In answer to this May 16, 2007 post: "There is no way for brain cell to use ketones or modify fat for energetic purpose. Ketones are highly toxic and cause the brain tissue damage, irreversible by the way." I have found the following contradiction from my new favorite book, Good Calories, Bad Calories
by Gary Taubes.
On page 456.
Without carbohydrates in the diet....the brain and central nervous system will run on ketone bodies, converted from dietary fat and from the fatty acids released by the adipose tissue; on glycerol, also released from the fat tissue with the breakdown of triglycerides into free fatty acids; and on glucose, converted from the protein in the diet.
Further on page 456.
A good discussion of the rationale for a minimal amount of carbohydrates in the diet can be found in the 2002 Institute of Medicine (IOM) report, Dietary Reference Intakes. The IOM sets an "estimated average requirement" of a hundred grams of carbohydrates a day for adults, so that the brain can run exclusively on glucose, "without having to rely on a partial replacement of glucose by ketone bodies." It then sets the "recommended dietary allowance" at 130 grams to allow margin for error. But the IOM report also acknowledges that the brain will be fine without these carbohydrates, because it runs perfectly well on ketone bodies, glycerol, and the protein-derived glucose.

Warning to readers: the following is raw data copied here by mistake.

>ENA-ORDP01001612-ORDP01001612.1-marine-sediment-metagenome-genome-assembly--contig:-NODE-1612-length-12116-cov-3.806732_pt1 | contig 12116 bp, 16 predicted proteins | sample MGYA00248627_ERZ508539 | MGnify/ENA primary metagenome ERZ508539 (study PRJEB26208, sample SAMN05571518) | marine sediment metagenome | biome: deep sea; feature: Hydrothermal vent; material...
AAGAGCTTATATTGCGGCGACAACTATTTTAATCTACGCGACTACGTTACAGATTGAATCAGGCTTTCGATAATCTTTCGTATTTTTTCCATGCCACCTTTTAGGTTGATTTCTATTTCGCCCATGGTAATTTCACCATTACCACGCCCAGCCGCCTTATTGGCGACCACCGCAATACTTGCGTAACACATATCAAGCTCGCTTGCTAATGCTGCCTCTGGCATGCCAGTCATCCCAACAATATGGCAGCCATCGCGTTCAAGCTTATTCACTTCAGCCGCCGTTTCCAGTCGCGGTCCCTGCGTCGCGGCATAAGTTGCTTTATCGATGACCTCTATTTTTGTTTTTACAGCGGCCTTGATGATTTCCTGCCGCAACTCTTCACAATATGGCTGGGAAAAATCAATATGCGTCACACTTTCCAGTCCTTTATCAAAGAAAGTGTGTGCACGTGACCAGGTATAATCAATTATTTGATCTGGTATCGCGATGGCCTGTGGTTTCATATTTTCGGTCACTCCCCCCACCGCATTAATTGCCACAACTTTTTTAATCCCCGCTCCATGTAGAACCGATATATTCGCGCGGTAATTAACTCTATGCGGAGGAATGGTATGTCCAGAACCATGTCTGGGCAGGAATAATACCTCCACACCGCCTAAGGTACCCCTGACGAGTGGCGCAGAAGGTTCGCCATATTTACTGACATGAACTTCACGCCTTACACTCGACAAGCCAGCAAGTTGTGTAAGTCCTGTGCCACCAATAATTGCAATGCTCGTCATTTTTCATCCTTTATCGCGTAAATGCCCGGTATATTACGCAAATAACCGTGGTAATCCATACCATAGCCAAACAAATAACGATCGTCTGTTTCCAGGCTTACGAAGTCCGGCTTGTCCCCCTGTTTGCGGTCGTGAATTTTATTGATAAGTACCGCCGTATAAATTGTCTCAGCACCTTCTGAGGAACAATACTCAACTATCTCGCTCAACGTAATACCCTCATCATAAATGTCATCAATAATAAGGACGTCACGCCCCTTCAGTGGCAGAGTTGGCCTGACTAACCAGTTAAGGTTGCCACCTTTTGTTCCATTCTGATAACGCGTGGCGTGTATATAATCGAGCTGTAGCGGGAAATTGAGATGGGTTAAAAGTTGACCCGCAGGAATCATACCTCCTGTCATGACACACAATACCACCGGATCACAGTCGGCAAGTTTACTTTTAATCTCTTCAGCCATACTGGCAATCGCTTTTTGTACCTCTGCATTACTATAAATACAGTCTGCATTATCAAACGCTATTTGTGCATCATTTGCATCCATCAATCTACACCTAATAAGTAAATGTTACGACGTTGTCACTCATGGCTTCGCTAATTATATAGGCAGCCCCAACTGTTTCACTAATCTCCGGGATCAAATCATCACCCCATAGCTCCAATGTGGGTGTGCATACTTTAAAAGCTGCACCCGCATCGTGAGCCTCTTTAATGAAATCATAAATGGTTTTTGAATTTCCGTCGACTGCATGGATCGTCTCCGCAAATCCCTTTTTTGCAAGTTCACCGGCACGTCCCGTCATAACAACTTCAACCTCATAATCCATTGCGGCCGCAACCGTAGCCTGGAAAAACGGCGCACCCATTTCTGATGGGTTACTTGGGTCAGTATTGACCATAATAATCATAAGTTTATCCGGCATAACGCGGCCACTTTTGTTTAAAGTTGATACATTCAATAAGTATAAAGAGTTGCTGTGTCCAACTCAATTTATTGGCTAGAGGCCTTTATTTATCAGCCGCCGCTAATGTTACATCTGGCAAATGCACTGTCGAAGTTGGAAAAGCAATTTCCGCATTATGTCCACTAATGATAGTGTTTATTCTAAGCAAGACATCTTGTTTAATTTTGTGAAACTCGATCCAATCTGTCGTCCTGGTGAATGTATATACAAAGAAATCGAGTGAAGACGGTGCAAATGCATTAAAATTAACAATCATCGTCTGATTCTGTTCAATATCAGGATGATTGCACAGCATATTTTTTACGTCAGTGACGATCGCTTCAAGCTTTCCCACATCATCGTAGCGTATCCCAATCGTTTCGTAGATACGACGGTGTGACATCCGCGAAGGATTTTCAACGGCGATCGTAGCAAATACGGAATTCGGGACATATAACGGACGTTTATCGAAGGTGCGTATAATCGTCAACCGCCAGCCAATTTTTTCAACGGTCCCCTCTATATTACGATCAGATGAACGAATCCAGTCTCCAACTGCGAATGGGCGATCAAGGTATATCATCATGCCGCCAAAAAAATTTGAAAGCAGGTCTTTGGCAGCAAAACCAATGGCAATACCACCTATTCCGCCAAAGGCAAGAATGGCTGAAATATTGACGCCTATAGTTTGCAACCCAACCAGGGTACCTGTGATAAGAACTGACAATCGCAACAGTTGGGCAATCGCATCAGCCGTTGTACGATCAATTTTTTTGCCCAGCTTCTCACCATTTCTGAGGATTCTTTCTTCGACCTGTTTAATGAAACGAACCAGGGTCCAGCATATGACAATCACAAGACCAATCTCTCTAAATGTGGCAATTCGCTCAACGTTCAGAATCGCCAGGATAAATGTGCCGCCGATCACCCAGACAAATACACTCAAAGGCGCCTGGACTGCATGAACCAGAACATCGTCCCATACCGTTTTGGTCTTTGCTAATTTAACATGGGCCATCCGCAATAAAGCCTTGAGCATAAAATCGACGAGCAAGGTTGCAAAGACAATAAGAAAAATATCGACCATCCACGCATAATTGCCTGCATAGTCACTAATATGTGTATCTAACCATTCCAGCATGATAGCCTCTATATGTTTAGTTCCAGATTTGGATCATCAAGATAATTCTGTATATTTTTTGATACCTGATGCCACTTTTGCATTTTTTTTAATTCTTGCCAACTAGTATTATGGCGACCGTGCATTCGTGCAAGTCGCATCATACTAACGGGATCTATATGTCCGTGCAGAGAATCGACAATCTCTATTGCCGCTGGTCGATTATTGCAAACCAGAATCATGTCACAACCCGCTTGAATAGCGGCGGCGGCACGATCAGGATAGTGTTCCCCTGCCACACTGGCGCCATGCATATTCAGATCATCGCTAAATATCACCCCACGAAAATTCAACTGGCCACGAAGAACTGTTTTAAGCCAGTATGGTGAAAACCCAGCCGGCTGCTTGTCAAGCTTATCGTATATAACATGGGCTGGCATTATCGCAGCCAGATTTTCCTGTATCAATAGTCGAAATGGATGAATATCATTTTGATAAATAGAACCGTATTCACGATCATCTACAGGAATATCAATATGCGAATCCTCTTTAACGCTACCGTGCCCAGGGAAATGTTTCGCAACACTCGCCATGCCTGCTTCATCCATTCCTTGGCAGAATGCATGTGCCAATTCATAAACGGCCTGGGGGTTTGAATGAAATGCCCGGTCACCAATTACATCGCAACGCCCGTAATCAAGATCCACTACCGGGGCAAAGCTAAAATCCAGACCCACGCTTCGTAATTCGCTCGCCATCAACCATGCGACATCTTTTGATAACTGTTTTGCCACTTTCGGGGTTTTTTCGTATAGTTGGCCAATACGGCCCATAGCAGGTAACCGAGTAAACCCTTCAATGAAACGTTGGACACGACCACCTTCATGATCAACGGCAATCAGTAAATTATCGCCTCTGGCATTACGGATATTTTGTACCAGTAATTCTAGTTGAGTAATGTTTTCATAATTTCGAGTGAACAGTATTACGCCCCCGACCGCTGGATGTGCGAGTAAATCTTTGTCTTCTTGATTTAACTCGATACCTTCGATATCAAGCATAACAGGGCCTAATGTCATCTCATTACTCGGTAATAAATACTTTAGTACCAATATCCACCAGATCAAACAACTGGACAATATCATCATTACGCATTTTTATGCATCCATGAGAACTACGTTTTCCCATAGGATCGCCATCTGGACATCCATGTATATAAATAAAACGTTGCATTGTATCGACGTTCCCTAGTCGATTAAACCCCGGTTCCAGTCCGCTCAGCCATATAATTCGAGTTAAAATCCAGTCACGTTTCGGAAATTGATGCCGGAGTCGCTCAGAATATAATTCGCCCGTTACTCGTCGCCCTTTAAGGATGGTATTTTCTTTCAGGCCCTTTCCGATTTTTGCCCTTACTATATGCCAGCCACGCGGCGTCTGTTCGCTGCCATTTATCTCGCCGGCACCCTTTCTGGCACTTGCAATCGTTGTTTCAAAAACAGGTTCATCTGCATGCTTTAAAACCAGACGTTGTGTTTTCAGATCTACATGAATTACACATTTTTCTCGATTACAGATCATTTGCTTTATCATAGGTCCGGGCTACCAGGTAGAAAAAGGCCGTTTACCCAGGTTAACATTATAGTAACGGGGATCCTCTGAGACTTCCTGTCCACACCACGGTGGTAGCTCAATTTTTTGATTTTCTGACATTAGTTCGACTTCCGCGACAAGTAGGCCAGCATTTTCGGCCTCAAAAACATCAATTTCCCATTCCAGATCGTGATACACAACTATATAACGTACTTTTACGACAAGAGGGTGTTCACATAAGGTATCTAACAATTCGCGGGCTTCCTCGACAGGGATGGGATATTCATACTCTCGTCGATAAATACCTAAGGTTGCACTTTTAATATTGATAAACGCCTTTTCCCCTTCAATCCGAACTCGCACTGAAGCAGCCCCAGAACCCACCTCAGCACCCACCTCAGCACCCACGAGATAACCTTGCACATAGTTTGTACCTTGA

Although I have not consulted the original source cited, the 2002 Institute of Medicine report, I trust that the author has. I have found this idea that the brain runs "perfectly" on ketones in a couple reliable sources and tend to believe it.
So I have redoubled my effort to remove carbs from my diet more completely in an attempt to reduce my insulin level.